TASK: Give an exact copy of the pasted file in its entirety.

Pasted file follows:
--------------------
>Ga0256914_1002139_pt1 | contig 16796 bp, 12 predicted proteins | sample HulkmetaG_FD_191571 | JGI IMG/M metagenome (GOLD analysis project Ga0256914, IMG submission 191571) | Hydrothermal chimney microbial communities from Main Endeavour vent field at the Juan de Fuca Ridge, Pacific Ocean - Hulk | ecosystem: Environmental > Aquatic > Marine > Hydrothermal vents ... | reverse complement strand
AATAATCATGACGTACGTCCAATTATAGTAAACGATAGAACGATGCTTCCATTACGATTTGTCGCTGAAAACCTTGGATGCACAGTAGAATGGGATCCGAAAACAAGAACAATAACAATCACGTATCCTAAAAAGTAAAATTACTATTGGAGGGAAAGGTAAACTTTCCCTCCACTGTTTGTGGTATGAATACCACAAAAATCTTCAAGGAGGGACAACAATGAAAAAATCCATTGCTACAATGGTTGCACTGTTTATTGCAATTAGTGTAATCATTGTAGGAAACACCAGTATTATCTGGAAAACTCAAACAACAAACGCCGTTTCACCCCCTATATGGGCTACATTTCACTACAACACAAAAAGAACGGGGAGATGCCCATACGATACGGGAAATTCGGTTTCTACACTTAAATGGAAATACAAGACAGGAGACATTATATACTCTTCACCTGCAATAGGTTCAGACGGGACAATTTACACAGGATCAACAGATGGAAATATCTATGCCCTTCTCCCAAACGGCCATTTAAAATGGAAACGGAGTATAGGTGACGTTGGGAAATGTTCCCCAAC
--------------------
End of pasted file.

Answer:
>Ga0256914_1002139_pt1 | contig 16796 bp, 12 predicted proteins | sample HulkmetaG_FD_191571 | JGI IMG/M metagenome (GOLD analysis project Ga0256914, IMG submission 191571) | Hydrothermal chimney microbial communities from Main Endeavour vent field at the Juan de Fuca Ridge, Pacific Ocean - Hulk | ecosystem: Environmental > Aquatic > Marine > Hydrothermal vents ... | reverse complement strand
AATAATCATGACGTACGTCCAATTATAGTAAACGATAGAACGATGCTTCCATTACGATTTGTCGCTGAAAACCTTGGATGCACAGTAGAATGGGATCCGAAAACAAGAACAATAACAATCACGTATCCTAAAAAGTAAAATTACTATTGGAGGGAAAGGTAAACTTTCCCTCCACTGTTTGTGGTATGAATACCACAAAAATCTTCAAGGAGGGACAACAATGAAAAAATCCATTGCTACAATGGTTGCACTGTTTATTGCAATTAGTGTAATCATTGTAGGAAACACCAGTATTATCTGGAAAACTCAAACAACAAACGCCGTTTCACCCCCTATATGGGCTACATTTCACTACAACACAAAAAGAACGGGGAGATGCCCATACGATACGGGAAATTCGGTTTCTACACTTAAATGGAAATACAAGACAGGAGACATTATATACTCTTCACCTGCAATAGGTTCAGACGGGACAATTTACACAGGATCAACAGATGGAAATATCTATGCCCTTCTCCCAAACGGCCATTTAAAATGGAAACGGAGTATAGGTGACGTTGGGAAATGTTCCCCAAC